Russia could use nuke weapons to counter Ukrainian invasion

Russia could use nuke weapons to counter Ukrainian invasion

After annexation, Moscow could deploy nuclear weapons to counter Ukrainian attempts to retake the territory, implying that Russia would use all available means to defend its territory.

Former leader Dmitry Medvedev - a Putin ally who is now deputy chairman of Russia's security council - said on Tuesday that he wanted to remind the deaf who hear only themselves: Russia has the right to use nuclear weapons if necessary.

Brigadier General Patrick Ryder, Pentagon spokesman, said the United States was taking the reiterated threat seriously but had seen nothing to cause Washington to change its nuclear posture.

The NATO chief Jens Stoltenberg said Russia must know that the war cannot be won and must never be fought. The four Russian-occupied regions of Ukraine announced that they would hold the elections just days before voting began last Friday.

They form a vital land connection between Russia and the Crimean peninsula, which Moscow annexed in 2014 and is only connected to the mainland by bridge.

The US Secretary of State Antony Blinken pledged that the West would never recognise Russian annexations of the territories, threatening Moscow with additional rapid and severe costs for its diabolical scheme. Russian Foreign Minister Catherine Colonna, in Kyiv for a surprise visit to meet Zelenskyy, called the polls a masquerade that would trigger further Western sanctions.

At the Security Council, top official Rosemary DiCarlo said that the body is fully committed to Ukraine's territorial integrity within its internationally recognised borders. The US intends to submit a resolution urging UN member states not to recognise any altered status of Ukraine and requiring Russia to withdraw its troops from Ukraine.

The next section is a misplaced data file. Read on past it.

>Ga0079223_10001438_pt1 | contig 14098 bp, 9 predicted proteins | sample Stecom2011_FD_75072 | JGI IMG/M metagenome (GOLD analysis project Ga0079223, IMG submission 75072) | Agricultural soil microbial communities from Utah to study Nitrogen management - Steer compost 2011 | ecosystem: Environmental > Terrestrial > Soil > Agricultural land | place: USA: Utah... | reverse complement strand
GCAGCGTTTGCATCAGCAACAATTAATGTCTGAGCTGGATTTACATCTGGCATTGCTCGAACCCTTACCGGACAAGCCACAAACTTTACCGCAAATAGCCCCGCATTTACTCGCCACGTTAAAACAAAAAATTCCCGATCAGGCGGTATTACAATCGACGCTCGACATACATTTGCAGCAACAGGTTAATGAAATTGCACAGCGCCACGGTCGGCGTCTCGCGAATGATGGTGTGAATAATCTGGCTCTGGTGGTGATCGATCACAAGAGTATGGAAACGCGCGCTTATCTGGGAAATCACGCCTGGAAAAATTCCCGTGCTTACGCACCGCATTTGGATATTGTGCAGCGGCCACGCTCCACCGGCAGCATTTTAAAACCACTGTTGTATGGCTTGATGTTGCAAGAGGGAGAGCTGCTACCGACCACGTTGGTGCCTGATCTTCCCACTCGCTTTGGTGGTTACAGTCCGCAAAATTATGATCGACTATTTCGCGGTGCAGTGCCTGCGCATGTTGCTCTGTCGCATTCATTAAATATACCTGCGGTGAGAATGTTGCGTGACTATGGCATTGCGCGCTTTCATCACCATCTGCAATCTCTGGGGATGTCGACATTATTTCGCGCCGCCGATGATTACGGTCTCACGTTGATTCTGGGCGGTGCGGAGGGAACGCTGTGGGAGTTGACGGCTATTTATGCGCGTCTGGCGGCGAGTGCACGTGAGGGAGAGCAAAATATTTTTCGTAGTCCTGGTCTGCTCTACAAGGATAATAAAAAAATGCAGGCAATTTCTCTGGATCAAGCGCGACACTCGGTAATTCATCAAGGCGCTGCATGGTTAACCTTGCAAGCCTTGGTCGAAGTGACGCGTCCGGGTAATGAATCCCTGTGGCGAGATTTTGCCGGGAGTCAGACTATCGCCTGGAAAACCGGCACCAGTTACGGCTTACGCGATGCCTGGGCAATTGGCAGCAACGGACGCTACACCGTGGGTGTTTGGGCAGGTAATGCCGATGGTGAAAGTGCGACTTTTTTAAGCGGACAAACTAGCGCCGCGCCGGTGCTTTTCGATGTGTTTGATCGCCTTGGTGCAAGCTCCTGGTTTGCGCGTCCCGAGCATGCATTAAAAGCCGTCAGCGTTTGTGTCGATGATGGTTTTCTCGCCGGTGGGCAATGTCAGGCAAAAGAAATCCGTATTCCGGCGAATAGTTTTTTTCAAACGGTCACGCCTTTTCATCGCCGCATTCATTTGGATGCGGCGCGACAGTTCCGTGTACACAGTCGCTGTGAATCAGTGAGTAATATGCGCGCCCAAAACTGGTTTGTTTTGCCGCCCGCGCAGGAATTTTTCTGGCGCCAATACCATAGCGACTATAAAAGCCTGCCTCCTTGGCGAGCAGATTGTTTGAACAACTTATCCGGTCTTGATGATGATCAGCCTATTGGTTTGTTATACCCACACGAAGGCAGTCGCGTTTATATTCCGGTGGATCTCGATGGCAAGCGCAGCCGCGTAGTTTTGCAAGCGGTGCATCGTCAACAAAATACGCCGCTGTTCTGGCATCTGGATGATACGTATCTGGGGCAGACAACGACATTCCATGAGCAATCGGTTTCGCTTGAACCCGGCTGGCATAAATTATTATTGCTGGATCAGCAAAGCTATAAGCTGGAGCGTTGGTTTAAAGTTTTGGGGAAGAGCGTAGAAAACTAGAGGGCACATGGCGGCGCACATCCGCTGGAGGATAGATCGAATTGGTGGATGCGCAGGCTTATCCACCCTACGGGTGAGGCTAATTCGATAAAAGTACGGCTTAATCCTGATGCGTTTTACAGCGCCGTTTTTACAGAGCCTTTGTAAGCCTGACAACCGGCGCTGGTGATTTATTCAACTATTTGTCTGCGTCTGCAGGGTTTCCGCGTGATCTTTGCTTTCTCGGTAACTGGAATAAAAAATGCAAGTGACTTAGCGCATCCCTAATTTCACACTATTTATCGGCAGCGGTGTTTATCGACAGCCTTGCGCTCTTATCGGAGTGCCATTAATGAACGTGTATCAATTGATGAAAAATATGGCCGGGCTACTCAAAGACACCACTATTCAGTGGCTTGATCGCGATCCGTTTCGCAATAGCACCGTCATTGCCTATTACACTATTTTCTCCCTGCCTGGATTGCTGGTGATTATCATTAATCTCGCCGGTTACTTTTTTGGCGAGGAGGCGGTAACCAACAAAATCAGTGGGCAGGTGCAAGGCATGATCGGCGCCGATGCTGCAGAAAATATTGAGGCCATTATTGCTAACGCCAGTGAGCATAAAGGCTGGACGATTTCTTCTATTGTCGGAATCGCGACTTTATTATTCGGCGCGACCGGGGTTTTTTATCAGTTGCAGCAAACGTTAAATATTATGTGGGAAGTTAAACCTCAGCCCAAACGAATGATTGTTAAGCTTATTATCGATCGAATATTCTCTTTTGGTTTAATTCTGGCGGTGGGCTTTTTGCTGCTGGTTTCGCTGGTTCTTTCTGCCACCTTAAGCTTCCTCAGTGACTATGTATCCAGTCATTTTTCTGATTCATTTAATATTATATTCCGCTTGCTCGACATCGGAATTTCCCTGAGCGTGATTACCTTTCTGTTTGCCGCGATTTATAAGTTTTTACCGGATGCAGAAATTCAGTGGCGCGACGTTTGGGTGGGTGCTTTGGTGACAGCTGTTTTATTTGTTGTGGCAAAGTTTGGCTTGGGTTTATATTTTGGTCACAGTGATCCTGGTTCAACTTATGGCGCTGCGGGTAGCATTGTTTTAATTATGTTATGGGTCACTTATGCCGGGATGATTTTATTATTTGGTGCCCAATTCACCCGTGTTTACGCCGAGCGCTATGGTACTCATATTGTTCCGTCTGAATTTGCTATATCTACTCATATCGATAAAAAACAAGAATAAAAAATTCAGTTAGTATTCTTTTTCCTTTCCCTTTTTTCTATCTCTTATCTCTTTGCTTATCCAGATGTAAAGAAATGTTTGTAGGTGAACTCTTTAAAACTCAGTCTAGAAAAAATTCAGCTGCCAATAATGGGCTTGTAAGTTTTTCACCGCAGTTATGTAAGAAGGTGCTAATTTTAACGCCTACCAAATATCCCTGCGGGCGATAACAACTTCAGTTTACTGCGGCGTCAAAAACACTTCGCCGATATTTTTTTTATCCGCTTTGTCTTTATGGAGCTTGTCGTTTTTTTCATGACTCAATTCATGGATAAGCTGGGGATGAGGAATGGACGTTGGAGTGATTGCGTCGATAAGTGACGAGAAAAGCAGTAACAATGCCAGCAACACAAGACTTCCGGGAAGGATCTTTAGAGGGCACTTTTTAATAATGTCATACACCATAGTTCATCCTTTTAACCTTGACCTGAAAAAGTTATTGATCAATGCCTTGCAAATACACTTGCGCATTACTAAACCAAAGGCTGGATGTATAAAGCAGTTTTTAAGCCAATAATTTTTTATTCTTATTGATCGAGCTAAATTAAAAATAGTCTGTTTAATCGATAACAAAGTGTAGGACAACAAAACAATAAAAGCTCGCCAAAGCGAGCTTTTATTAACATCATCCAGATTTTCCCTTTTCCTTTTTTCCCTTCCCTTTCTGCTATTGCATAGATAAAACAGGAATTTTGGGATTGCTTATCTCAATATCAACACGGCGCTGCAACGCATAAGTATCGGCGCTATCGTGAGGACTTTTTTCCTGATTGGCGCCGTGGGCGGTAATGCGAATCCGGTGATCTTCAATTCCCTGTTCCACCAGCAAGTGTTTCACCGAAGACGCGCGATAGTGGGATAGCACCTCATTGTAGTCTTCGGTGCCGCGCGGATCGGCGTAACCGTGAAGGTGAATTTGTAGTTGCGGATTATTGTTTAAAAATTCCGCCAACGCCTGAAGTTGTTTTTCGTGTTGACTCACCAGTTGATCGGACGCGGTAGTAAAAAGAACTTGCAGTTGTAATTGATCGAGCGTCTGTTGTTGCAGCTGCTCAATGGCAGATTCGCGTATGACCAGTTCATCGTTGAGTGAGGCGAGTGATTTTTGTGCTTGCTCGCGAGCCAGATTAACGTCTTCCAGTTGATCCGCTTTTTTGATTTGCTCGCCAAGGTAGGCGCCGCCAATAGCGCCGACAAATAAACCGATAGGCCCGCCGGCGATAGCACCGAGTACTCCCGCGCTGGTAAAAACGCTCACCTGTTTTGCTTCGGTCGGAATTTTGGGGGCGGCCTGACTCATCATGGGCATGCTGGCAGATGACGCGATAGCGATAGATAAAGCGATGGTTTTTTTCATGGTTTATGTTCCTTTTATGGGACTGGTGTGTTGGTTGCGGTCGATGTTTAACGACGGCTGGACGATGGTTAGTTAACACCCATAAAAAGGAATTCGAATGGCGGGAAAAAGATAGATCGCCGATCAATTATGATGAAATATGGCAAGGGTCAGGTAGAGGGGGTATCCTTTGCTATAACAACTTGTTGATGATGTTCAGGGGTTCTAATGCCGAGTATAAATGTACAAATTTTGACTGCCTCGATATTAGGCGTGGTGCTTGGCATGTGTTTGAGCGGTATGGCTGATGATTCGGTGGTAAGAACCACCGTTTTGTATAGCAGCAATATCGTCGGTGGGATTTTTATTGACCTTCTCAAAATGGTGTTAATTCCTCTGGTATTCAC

There is no chance that the Security Council will take a united stance on the annexation move.

Russia's UN ambassador, Vassily Nebenzia, criticised the move as temper tantrums of Western delegations The referendums were conducted only transparently, with upholding of all the electoral norms, and opening of stations in Crimea for people who fled fighting after the Russian invasion in February.

With my voice, I want to make a small contribution to stopping the war, 63-year-old Galina Korsakova from Donetsk told AFP.

The referendums followed a pattern that Moscow used in Crimea after nationwide street demonstrations saw Ukraine's Kremlin-friendly president ousted.

As in Crimea, observers saw the outcome as a foregone conclusion. In many cases, election officials brought ballot boxes door-to- door, accompanied by armed Russian forces.

According to Russian state media, the next step is to get Russia's parliament, the State Duma, to approve an annexation bill that formally incorporated the four regions into Russian territory. This could happen on Wednesday and be followed by Russian upper house approval.

According to Russian news agencies, Putin is expected to declare the Ukrainian regions part of Russia on Friday.

In the east, Ukrainian forces are pursuing their counter-offensive.

The governor of the eastern Kharkiv region said on Tuesday that its forces had recaptured Kupiansk-Vuzlovyi, one of the largest logistical and railway junctions in the region. It is not participating in this week's vote.